Caught in the Shadow

april 13 062

‘A dark area produced by a body coming between rays of light and a surface’.

You have probably heard of the shadow of the leader. Put simply, it means that the actions of leaders within organisations have a significant influence upon its culture. Leaders cast shadows. Their behaviour, attitudes and values flow down through an organisation whether or not they intend them to, or are even aware of them.

When we stand in the sun we cannot help but cast a shadow, and a leader cannot help bust cast one too. We should never underestimate the power of the leadership shadow.

In Jungian theory shadow can mean two things. It can mean the unconscious – everything of which a person is not fully aware, or it can mean an unconscious aspect of the personality which the individual does not recognise in themselves. We don’t always know what shadow we cast. But we can find out.

So what contributes to shadow?

Everything. Your tone of voice, your attitude, your facial expressions, your presence or absence. What you say and how you say it. Aware, or unaware.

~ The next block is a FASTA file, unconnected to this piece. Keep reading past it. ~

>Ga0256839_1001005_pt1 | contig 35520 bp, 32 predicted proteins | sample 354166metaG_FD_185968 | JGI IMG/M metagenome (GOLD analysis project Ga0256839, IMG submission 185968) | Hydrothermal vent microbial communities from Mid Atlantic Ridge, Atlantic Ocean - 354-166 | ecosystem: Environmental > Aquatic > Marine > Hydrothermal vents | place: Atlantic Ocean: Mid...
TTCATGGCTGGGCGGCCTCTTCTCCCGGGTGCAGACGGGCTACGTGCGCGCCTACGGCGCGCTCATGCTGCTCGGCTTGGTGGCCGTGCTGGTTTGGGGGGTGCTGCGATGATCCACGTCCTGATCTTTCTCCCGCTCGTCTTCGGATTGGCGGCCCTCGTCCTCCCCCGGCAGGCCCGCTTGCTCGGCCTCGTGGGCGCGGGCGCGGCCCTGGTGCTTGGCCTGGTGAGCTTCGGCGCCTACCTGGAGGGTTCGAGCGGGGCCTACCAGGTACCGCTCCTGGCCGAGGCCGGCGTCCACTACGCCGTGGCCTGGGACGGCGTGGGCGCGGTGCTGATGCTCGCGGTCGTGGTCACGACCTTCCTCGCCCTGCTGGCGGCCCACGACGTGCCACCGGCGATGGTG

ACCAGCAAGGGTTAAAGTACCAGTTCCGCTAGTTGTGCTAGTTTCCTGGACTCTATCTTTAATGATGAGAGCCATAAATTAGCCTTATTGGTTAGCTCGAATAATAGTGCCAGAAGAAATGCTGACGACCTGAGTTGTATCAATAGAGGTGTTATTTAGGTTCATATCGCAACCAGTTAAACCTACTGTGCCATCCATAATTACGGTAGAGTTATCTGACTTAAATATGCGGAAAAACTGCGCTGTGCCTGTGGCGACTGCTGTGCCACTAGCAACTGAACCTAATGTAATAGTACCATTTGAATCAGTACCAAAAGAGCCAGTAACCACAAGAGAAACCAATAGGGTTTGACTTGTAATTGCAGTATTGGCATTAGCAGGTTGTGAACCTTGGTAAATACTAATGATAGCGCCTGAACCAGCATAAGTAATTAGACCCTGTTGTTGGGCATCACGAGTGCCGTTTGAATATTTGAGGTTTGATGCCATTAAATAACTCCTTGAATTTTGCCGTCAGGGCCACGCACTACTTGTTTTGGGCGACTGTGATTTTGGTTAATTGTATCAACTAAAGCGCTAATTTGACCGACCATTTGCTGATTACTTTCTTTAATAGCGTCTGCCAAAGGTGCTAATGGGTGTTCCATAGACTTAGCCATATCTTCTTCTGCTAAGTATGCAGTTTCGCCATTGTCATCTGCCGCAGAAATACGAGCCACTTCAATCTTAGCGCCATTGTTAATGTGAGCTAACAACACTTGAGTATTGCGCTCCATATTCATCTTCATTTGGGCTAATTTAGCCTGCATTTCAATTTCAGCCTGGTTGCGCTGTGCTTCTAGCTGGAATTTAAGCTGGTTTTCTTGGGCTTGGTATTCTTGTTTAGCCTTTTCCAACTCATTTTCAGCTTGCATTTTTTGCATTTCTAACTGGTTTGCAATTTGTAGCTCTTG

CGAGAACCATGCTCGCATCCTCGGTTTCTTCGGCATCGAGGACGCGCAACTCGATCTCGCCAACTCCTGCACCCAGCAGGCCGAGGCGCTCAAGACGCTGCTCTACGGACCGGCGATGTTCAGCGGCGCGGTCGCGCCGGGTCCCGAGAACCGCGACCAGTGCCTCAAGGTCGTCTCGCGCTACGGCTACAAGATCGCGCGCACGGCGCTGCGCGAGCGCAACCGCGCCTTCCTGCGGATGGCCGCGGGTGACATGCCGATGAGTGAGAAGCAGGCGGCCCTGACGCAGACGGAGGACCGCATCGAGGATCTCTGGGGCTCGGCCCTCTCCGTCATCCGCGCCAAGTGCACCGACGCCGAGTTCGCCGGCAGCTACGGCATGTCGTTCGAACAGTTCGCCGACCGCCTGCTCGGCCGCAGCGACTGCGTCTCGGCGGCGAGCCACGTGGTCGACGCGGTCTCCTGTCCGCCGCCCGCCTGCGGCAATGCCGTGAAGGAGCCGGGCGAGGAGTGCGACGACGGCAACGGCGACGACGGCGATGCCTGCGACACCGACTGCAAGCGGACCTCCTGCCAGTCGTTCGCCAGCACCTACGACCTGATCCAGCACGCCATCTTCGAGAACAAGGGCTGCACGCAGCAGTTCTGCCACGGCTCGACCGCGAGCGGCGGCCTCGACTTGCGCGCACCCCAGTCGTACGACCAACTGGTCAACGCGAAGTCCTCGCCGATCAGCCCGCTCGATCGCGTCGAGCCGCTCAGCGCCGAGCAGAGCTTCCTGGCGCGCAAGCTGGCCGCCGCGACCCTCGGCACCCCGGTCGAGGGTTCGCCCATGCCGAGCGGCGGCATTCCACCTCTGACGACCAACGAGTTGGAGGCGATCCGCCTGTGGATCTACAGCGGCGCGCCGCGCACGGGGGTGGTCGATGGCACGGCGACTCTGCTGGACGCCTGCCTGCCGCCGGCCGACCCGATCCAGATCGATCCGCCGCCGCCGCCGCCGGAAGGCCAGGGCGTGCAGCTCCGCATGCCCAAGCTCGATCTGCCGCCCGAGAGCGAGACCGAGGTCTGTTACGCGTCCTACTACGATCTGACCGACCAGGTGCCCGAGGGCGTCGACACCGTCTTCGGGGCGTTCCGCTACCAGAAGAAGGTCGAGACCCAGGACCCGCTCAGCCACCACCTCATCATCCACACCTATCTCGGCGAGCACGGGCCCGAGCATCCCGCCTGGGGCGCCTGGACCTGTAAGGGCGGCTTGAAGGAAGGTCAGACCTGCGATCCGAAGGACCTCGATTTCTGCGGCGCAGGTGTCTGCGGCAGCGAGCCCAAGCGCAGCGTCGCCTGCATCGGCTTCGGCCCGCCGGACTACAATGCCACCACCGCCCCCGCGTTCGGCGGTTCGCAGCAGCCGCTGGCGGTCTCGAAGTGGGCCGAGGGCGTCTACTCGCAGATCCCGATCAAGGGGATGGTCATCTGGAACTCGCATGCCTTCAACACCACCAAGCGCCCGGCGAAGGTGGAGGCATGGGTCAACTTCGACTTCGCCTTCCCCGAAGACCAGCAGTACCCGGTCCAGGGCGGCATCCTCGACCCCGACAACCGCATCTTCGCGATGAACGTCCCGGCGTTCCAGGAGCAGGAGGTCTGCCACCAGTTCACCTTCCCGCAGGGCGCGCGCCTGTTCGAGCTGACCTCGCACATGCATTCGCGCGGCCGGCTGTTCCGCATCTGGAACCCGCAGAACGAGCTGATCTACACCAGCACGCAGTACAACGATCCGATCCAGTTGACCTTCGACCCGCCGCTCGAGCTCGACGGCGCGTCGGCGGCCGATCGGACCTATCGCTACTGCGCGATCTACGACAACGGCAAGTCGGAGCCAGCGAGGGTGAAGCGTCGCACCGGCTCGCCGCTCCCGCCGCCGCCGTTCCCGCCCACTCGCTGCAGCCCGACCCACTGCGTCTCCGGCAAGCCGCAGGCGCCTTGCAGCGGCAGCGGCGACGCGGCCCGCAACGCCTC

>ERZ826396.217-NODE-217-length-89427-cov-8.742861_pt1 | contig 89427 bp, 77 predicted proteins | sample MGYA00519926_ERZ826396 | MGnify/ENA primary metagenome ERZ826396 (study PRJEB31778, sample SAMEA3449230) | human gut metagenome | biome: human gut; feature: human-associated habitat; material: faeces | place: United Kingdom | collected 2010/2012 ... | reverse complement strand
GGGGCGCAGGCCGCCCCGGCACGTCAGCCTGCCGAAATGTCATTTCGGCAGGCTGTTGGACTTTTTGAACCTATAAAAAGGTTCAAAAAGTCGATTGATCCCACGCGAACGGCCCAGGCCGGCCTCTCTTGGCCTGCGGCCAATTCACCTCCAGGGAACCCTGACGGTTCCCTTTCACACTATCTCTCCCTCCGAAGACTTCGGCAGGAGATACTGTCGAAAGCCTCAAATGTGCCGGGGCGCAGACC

Every, single, thing that you do.

The concept of shadow can have a negative connotation. We think of darkness, gloom, even ghosts. But what can be finer on a summer’s day than sitting in the cool shade? Your shadow as a leader can be powerful, positive influence. Turn up to work with you best self, your positive self, your collaborative self, and you will influence the people around you to behave and feel the same way.

So whatever crap you are going through, whatever pressures you are under, whatever hassle you are getting from your boss, make a choice. Don’t let it flow into your shadow. If you are a leader, you have a responsibility to make being in your shadow a good experience.

The idea of leadership shadow is obvious, if you take a moment to think about it. What isn’t so obvious to our own selves is the nature of the particular shadow that we cast. Jung says our shadow is unconscious. But we can bring our leadership shadow into consciousness. We can become self-aware; understand the shadow that we cast, its depth, its reach.

You can choose the type of shadow you cast.

So consider, inquire, reflect. What do people say about you when you are not in the room? If they hear your name, what is their first thought? How do you behave, every day, ever minute? Our natural tendency is to ignore, reject and deny, those things that we find hard to hear, those things we don’t want to accept about ourselves. Honesty is key here. Look in the mirror.

And if you don’t know how people percieve you, what it feels like to be caught in your shadow, then maybe you should ask.